MSD students find comfort in cultural foods


Envato Elements

MSD students find comfort in foods from across the globe, including Jamaica, Colombia, Israel, China and Indonesia. Photo courtesy of Envato Elements.

Jasmine Bhogaita and Lilly Citrin

Bringing Families Together

Senior Isabella Ortega describes her comfort food, cachapas, as “scrumptious.” She could not have picked a more perfect word for these corn pancakes covered in melted cheese.

Corn is a large part of Latin American foods, dating back to pre-Columbian times. Cachapas are a traditional Latin American dish loved for their perfect combination of gooey cheese and sweet corn pancake.

Cachapas are made from cheese and corn, two traditional and delicious parts of Venezuelan culture. The dish made from maize flour dates back to when indigenous people made thick pancakes on a flat griddle. This meal is one enjoyed by generations of Venezuelans and many other Latin American cultures.

“I can remember getting a cachapa and thinking ‘Wow, this is the best thing I’ve ever eaten in my life,’” Ortega said.

Ortega’s mother is vegetarian, so cachapas allows her whole family to enjoy the meal together. This dish brings the family together and incites fun memories with loved ones.

Being a key part of her childhood, Ortega has nothing but wonderful memories associated with the meal. From traveling, to just enjoying them at home, cachapas are deeply embedded in Ortega’s life.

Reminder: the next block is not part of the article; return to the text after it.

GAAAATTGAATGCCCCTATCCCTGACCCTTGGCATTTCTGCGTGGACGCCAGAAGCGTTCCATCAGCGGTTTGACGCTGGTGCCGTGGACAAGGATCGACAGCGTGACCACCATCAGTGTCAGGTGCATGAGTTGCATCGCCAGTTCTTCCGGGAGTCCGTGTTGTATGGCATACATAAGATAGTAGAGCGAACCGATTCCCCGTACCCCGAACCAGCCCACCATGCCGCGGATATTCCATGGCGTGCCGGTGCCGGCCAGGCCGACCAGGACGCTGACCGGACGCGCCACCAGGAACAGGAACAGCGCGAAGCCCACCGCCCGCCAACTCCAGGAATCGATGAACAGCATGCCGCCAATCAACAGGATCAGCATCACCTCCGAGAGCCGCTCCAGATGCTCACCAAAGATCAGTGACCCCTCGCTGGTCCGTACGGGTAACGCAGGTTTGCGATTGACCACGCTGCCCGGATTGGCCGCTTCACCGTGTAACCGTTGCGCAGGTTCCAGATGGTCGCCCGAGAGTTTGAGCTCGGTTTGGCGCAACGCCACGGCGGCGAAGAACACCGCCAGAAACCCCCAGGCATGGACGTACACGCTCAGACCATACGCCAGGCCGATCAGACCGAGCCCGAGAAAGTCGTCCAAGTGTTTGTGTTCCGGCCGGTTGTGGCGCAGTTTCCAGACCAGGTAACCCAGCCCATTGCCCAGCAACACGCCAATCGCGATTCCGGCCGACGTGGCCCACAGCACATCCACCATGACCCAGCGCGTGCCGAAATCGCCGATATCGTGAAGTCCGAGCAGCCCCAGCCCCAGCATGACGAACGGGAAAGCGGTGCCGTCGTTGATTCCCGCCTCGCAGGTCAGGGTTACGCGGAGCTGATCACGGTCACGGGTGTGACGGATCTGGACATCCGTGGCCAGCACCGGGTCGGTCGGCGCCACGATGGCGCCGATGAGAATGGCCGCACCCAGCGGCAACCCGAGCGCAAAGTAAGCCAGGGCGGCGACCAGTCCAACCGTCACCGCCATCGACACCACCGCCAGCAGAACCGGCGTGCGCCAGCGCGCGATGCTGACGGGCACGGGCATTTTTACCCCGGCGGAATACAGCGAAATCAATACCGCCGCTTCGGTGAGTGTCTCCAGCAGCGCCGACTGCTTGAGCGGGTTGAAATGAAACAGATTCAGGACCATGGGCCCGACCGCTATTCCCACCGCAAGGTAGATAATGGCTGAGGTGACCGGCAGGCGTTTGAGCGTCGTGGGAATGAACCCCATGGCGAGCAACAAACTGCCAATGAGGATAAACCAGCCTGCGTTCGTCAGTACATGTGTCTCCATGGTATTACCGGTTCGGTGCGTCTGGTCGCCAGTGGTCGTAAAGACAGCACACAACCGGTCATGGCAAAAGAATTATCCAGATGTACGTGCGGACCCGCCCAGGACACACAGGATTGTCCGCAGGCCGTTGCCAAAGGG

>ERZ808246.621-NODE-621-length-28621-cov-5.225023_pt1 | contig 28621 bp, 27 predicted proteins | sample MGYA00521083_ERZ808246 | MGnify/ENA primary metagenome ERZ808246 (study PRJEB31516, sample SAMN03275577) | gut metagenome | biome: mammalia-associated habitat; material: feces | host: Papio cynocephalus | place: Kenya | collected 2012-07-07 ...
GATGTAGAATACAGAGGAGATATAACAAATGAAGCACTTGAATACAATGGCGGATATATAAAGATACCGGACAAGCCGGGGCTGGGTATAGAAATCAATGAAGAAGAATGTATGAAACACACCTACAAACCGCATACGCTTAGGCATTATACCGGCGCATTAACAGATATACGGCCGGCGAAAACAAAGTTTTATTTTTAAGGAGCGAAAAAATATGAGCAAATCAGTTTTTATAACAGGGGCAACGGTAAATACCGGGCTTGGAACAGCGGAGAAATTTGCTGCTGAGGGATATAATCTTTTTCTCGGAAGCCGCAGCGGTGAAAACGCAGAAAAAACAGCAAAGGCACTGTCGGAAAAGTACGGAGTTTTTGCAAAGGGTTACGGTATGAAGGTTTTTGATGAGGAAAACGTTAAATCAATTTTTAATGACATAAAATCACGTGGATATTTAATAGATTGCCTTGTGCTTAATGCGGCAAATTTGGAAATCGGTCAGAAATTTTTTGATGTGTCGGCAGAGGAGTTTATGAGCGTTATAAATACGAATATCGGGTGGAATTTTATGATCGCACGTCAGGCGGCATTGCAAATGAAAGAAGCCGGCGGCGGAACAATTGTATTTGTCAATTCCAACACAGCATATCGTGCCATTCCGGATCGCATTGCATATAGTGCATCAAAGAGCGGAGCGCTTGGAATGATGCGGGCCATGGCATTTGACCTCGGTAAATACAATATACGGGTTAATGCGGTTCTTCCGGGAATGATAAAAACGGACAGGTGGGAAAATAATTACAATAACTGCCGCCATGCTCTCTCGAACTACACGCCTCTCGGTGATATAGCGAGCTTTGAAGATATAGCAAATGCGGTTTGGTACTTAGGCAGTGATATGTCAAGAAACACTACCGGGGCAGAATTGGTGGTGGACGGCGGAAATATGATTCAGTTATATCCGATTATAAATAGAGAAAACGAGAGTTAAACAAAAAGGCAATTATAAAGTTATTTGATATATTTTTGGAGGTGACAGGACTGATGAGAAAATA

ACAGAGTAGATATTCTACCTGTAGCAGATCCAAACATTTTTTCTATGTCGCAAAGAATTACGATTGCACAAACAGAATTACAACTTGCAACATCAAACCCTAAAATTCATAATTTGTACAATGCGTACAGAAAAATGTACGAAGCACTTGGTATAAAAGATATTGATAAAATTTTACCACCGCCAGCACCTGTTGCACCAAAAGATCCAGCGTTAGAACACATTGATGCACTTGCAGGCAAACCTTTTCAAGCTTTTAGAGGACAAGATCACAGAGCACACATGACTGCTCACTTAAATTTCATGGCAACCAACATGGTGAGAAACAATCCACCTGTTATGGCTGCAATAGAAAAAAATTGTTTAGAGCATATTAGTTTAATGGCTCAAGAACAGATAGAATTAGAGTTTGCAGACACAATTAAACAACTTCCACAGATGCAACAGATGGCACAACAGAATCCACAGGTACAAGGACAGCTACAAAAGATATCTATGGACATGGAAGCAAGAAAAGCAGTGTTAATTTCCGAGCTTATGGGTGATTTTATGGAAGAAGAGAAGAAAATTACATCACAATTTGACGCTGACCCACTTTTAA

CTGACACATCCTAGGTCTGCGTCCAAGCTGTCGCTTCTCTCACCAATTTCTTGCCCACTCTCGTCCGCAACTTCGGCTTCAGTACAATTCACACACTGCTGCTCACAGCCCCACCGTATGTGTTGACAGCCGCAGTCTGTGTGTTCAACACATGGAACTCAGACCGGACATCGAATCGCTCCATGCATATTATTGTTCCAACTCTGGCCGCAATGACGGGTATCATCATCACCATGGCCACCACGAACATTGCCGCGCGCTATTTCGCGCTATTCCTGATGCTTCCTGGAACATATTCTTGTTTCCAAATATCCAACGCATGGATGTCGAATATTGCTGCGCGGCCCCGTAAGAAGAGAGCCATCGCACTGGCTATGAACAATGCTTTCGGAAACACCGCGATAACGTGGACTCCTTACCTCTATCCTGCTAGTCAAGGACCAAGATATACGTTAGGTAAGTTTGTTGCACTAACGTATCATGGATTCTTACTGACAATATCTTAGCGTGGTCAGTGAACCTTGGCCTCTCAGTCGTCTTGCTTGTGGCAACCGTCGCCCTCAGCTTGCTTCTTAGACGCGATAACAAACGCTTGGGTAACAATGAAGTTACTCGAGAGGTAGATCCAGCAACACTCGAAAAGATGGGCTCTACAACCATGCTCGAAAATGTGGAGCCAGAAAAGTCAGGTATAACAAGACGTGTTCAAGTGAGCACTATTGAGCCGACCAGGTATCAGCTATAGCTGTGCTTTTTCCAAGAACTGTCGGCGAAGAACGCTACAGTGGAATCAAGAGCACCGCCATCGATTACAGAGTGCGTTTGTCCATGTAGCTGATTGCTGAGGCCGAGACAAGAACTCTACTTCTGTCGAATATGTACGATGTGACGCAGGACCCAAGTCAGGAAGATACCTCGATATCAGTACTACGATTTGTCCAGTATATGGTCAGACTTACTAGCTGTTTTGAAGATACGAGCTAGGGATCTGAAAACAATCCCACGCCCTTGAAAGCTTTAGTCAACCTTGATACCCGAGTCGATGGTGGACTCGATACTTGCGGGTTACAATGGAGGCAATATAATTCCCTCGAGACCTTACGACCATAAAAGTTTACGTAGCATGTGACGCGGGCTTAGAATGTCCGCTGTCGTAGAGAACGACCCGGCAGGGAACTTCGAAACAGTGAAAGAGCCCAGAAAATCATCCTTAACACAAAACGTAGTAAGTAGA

Cooking in the Caribbean

Spices and flour dust the countertops. Vegetables sizzle in the pan and the aroma of freshly cooked meat fills the kitchen. When combined, these ingredients form a Jamaican beef patty, a meal that fills both stomachs and hearts.

Jamaican beef patty is a staple comfort food found on nearly every street corner in Jamaica. Turmeric powder is added to a soft and flaky dough, which gives the patty its signature golden-yellow color. The dough is wrapped around pan-fried vegetables and meat, usually beef. Then, the savory pastry is baked in the oven until the meat is perfectly cooked and the outside is soft.

Freshman Joshua Brown has been eating Jamaican beef patties since he was a child and vividly remembers making them with his mother, while sharing the meal with his family.

“Before we can put the patty in the oven, there is about an hour of prepping,” Brown said. “My mom and I would talk and hang out in the kitchen while we waited, which was always fun.”

Brown enjoys cooking and baking in his free time. Whenever he makes Jamaican beef patties, it reminds him of his Jamaican roots and the way people of all ages gather to eat it.

“Jamaican beef patties are really a food that lets everyone come together and enjoy,” Brown said.

Jamaican beef patties are a classic Caribbean dish that brings many generations together to this day.

Hamantaschen that Feels like Home

Pinching the corners of the dough, securing a sturdy border around the flavored jam or chocolate filling, laying dozens of triangle shaped cookies on the baking sheet and enjoying a delicious treat. The delicate cookie, hamantaschen, is a comforting and delicious snack.